I propose 4 projects that we can do now that will take us far. One is the publication of case studies by individual naturopathic oncologists should be highly fostered. These can document for the rest of us what may have helped or did not, and that’s the best kind of data at present to help us reach consistency consensus in treatment
No, no, no, no. Case studies and case reports are among the lowest forms of clinical evidence. They are useful to generate hypotheses to test by more rigorous methodology up to and including randomized, double-blind controlled clinical trials, but to develop treatment consensus guidelines? Absolutely not, with the possible exception of very uncommon or rare diseases for which it is just not possible to do rigorous clinical trials because there are too few patients. Panelist 3, whoever it was, just distilled the essence of what is different between naturopathy and science-based medicine into a brief paragraph.
Naturopathic oncology: They still don’t get it
Leaving aside the way that this “modified Delphi panel” used by the naturopaths doing this study was so modified from what a Delphi panel normally is that it’s unclear why they bothered to use the name and didn’t just refer to their discussion as a structured panel or roundtable discussion, the results of this discussion were quite informative, just not in the way naturopaths hoped. There was one thing lacking that would have likely been a key question in such a panel discussion in any other medical specialty, and that would be the most pressing areas where evidence is lacking. For instance, in a breast cancer panel, one would expect someone to bring up the lack of targeted therapies for triple negative breast cancer, as that’s a perennial problem that we haven’t solved yet. In a naturopathic panel, I was shocked to see no specific clinical problems mentioned or specific kinds of evidence lacking. And, no, the handwaving about “systems biology” doesn’t count, because it’s too vague to be meaningful. Systems biology with respect to what condition, what clinical problem, what disease? The naturopaths don’t say, or, if they did, the study coordinators chose not to cite those quotes. Instead they cited more than one panelist advocating for anecdotal evidence and not even mentioning clinical trials.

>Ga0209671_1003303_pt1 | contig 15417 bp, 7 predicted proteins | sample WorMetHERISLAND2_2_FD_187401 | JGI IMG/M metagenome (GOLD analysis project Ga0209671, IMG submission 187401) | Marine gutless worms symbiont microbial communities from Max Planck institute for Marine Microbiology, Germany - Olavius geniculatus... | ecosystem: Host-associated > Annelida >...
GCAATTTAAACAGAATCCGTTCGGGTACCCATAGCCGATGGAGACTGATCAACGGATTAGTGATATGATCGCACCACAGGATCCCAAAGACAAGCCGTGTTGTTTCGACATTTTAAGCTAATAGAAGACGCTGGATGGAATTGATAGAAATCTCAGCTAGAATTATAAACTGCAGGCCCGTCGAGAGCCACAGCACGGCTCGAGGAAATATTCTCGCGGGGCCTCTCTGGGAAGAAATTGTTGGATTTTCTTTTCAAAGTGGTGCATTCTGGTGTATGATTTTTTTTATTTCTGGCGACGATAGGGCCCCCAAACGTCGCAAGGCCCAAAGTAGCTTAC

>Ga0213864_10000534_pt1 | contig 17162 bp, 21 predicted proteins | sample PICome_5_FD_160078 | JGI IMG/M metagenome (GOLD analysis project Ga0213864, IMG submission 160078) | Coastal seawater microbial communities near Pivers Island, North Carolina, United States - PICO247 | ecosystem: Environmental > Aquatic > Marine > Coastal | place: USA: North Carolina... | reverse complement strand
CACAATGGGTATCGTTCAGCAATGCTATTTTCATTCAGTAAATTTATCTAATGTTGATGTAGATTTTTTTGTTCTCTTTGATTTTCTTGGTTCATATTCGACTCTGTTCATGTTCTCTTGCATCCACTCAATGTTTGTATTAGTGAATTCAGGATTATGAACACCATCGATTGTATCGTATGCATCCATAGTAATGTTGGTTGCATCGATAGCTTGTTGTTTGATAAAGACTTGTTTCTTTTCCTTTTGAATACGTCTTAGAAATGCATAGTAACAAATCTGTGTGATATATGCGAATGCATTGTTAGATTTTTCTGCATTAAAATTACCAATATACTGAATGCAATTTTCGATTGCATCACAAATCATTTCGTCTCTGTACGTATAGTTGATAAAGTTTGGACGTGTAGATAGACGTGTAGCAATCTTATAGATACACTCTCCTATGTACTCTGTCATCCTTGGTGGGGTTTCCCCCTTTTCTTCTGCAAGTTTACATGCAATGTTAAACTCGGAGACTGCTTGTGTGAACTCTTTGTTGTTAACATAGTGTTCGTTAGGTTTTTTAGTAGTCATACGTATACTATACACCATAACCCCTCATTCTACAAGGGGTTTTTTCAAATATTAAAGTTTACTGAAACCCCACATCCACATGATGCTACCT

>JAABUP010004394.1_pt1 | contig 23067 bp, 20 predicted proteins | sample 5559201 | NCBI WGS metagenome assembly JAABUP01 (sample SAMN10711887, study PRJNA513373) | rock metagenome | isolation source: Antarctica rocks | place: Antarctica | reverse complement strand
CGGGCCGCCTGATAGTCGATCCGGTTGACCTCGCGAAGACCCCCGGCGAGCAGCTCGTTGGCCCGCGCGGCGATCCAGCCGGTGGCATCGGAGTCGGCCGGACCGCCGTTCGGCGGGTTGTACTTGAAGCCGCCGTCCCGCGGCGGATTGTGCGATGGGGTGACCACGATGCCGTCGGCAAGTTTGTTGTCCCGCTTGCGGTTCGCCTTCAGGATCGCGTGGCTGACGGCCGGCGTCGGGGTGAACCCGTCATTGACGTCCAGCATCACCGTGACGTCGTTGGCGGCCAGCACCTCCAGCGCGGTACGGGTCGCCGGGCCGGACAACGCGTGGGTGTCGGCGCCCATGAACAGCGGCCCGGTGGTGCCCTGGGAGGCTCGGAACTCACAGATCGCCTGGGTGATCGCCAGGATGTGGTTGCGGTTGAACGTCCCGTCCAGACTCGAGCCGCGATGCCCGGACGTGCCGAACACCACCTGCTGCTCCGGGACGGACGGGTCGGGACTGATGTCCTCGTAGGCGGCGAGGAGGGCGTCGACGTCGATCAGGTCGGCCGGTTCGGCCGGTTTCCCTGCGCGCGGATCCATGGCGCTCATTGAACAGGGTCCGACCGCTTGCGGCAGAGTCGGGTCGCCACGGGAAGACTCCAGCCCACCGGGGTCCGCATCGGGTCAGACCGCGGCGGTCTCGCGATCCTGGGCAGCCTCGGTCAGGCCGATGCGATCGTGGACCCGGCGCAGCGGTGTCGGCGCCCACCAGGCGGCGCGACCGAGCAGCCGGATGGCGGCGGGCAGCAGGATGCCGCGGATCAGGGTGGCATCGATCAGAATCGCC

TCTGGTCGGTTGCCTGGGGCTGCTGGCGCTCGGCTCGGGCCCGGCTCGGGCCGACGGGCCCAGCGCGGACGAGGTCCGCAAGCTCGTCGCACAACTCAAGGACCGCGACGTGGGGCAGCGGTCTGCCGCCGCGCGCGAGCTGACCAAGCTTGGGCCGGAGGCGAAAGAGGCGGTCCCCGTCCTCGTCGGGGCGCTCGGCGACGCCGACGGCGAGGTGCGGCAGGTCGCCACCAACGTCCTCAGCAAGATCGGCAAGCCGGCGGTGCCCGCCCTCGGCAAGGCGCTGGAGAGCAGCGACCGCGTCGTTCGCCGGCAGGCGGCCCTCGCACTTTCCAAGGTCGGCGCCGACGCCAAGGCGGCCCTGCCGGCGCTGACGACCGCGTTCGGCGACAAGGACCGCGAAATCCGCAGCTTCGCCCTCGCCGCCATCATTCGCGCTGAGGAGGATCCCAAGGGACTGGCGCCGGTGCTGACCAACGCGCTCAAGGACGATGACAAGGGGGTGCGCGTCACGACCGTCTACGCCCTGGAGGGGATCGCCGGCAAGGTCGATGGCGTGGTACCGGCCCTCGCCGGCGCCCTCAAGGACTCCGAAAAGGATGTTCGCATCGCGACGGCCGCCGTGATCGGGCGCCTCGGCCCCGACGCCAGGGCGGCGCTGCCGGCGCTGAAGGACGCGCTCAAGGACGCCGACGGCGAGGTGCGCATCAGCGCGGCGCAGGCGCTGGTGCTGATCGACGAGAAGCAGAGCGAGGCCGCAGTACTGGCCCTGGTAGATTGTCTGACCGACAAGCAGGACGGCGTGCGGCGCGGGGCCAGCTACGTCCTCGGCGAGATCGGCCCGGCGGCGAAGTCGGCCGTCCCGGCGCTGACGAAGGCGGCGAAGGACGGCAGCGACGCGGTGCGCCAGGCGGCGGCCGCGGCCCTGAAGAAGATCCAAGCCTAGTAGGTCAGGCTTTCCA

That is one key reason why naturopathic oncology, like all of naturopathy, is a fake medical specialty and will remain so until it embraces science and evidence. Of course, that will never happen, because if naturopaths ever embraced science and evidence, their specialty would disappear.